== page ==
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Peer Review and Science2.0


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Jean-Claude Bradley presents on "Peer Review and Science2.0: blogs, wikis and social networking sites" as a guest lecturer for the “Peer Review Culture in Scholarly Publication and Grantmaking” course …

Jean-Claude Bradley presents on "Peer Review and Science2.0: blogs, wikis and social networking sites" as a guest lecturer for the “Peer Review Culture in Scholarly Publication and Grantmaking” course at Drexel University. The main thrust of the presentation is that peer review alone is not capable of coping with the increasing flood of scientific information being generated and shared. Arguments are made to show that providing sufficient proof for scientific findings does scale and weakens the tragedy of the trusted source cascade.

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  • 1. Peer Review and Science2.0: blogs, wikis and social networking sites Jean-Claude Bradley March 15, 2010 Guest Lecture for “Peer Review Culture in Scholarly Publication and Grantmaking ” course at Drexel University Associate Professor of Chemistry Drexel University
  • 2. What Peer Review Does
    • Provides authors with a publication format that counts in academia.
    • Assists editors to determine if the findings of an article are consistent with the data provided and commonly accepted scientific models.
    • Assists editors in attempting to provide a consistent style and focus for a particular journal. (not fundamental – see PLoS ONE)
  • 3. What Peer Review does not do Verify the analysis of all the raw data supporting an article.
  • 4. Even if peer-reviewing tried to take on the responsibility of verifying all the raw data, there are not enough resources to cope.
  • 5. TRUST PROOF A solution that scales: Open Notebook Science
  • 6. How bad is our current system? Try to find the solubility EGCG?
  • 7. =2.3 g/L WTF?!
  • 8. The End of the Chain of Provenance
  • 9. The Tragedy of the Trusted Source Cascade
  • 10. The NaH oxidation controversy
  • 11. Information spreads quickly through the blogosphere
  • 12. 15% NMR yield
  • 13.  
  • 14. Khalid Mirza and Marshall Moritz
  • 15.  
  • 16. Top results on a Google search
  • 17. The Scandal of Bell’s Lab Notebook
  • 18. Motivation: Faster Science, Better Science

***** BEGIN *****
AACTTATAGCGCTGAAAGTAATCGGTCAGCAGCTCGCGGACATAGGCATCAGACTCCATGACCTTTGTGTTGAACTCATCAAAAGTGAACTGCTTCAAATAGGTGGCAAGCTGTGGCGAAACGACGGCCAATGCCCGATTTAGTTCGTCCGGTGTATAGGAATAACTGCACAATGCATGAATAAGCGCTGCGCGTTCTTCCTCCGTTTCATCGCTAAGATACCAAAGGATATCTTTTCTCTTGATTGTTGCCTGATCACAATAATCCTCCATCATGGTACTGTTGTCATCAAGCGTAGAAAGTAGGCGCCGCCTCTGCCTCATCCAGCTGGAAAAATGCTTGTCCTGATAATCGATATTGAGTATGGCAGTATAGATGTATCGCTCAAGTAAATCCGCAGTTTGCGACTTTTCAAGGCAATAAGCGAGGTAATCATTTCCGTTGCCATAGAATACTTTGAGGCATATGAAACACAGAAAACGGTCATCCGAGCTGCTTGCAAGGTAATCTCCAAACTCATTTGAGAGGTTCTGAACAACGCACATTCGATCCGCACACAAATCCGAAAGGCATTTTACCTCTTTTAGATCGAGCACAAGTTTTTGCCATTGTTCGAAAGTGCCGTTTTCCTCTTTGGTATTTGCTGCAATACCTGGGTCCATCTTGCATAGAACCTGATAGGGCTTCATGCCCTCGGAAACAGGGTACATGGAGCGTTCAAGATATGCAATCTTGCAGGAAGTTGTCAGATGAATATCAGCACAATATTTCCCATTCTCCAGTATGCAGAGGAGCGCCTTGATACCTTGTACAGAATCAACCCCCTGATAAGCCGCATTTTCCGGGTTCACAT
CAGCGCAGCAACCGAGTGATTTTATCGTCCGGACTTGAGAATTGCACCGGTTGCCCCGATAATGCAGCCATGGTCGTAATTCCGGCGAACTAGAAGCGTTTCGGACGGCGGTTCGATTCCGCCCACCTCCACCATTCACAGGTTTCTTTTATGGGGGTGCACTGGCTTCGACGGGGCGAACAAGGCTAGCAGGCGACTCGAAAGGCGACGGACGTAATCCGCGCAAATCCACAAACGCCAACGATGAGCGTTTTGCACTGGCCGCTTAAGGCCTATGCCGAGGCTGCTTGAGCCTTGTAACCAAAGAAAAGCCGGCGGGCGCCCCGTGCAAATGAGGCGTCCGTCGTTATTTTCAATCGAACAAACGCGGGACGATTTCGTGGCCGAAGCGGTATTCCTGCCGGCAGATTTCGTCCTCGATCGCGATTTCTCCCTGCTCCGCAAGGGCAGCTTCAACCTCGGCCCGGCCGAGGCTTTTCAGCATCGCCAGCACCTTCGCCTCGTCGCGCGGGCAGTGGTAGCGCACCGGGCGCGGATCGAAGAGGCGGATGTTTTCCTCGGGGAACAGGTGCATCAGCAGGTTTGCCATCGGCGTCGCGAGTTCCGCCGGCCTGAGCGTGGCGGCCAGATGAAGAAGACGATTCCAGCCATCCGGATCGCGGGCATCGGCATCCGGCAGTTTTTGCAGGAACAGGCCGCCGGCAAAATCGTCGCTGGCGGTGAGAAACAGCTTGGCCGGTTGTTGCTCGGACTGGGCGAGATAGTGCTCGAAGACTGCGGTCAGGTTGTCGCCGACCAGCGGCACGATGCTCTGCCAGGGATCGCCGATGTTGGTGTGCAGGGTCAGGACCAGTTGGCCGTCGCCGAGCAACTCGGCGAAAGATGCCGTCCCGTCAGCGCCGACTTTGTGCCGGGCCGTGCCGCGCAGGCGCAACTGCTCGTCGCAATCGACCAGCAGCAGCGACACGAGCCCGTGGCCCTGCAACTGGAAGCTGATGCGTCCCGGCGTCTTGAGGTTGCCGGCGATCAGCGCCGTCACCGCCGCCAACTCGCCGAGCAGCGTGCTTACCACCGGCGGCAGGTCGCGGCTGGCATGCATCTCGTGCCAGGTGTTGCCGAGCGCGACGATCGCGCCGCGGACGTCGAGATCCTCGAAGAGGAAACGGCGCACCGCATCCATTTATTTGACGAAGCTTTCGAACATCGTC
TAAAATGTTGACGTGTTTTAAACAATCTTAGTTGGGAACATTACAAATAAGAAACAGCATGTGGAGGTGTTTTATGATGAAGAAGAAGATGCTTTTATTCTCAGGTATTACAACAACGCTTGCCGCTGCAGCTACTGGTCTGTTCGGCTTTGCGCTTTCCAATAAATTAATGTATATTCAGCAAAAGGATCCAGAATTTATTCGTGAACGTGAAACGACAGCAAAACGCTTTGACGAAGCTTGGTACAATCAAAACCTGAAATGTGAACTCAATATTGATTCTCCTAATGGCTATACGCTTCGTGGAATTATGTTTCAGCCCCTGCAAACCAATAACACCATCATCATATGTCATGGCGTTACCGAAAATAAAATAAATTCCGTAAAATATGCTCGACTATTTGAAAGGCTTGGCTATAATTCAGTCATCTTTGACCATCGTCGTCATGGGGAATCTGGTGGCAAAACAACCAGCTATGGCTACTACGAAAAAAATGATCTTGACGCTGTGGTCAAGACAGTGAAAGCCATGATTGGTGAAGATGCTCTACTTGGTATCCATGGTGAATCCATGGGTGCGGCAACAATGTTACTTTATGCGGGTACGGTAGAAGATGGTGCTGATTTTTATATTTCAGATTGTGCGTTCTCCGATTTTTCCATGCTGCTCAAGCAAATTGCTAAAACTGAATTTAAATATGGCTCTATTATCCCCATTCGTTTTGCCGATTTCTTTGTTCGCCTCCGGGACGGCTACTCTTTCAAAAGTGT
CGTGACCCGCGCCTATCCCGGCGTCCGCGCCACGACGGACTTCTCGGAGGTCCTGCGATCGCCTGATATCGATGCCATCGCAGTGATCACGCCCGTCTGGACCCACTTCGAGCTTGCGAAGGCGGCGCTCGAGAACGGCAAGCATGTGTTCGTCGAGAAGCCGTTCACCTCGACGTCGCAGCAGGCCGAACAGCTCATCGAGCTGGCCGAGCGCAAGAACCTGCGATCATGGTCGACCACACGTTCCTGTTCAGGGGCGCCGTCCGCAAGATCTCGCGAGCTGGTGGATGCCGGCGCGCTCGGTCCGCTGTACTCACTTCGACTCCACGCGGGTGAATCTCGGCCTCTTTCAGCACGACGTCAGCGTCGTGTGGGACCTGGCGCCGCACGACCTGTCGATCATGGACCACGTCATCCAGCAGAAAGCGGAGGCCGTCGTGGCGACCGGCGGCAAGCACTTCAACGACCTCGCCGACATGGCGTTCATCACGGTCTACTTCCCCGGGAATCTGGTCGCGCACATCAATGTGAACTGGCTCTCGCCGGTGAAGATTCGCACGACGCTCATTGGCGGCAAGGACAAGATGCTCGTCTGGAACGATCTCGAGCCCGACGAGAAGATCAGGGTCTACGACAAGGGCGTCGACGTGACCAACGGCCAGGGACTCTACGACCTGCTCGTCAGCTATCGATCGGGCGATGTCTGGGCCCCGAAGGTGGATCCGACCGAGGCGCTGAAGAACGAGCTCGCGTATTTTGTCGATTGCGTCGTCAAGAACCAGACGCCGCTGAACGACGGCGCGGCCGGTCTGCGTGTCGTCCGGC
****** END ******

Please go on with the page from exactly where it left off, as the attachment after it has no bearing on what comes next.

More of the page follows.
• 19. Open Notebook Science Logos (Andy Lang, Shirley Wu) Sharing: how much and when
  • 20. There are NO FACTS, only measurements embedded within assumptions Open Notebook Science maintains the integrity of data provenance by making assumptions explicit
  • 21. The solubility of 4-chlorobenzaldehyde
  • 22. The Log makes Assumptions Explicit
  • 23. The Rationale of Findings Explicit
  • 24. Raw Data Made Public Splatter? Some liquid
  • 25. YouTube for demonstrating experimental set-up
  • 26. Calculations Made Public on Google Spreadsheets
  • 27. Revision History on Google Spreadsheets
  • 28. Wiki Page History
  • 29. Comparing Wiki Page Versions
  • 30. Proof of Purity with interactive NMR spectrum using JSpecView and JCAMP-DX
  • 31. Linking to Molecules in Chemistry Databases
  • 32. Experimental Spectra and User-Deposited Data on ChemSpider
  • 33. (Andy Lang, Tony Williams) Open Data JCAMP spectra for education (Andy Lang, Tony Williams, Robert Lancashire)
  • 34. Database Curation via Game Playing
  • 35. Over 100,000 spectrum views so far - worldwide
  • 36. Link Spectral Game to Open Educational Content
  • 37. The Ugi reaction: can we predict precipitation? Can we predict solubility in organic solvents?
  • 38. Crowdsourcing Solubility Data
  • 39. ONS Submeta Award Winners
  • 40. ONS Challenge Judges
  • 41. Teaching Lab: Brent Friesen (Dominican University)
  • 42. Solubility Experiment List
  • 43. Solubilities collected in a Google Spreadsheet
  • 44. Rajarshi Guha’s Live Web Query using Google Viz API
  • 45. WE ARE HERE How can the scientific process become more automated?
  • 46. Semi-Automated Measurement of solubility via web service analysis of JCAMP-DX files (Andy Lang)
  • 47. Solubility Measurement Requests: DoSol sheet